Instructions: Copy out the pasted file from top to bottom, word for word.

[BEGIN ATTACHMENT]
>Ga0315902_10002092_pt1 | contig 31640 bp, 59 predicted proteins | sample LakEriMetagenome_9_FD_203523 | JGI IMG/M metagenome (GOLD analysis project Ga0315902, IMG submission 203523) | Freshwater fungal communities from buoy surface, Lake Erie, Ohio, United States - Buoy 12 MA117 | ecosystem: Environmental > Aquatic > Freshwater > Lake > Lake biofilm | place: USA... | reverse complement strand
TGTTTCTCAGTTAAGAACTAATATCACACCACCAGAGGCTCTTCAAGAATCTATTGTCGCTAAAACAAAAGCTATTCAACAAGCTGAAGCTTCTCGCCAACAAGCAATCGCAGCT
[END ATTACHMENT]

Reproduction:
>Ga0315902_10002092_pt1 | contig 31640 bp, 59 predicted proteins | sample LakEriMetagenome_9_FD_203523 | JGI IMG/M metagenome (GOLD analysis project Ga0315902, IMG submission 203523) | Freshwater fungal communities from buoy surface, Lake Erie, Ohio, United States - Buoy 12 MA117 | ecosystem: Environmental > Aquatic > Freshwater > Lake > Lake biofilm | place: USA... | reverse complement strand
TGTTTCTCAGTTAAGAACTAATATCACACCACCAGAGGCTCTTCAAGAATCTATTGTCGCTAAAACAAAAGCTATTCAACAAGCTGAAGCTTCTCGCCAACAAGCAATCGCAGCT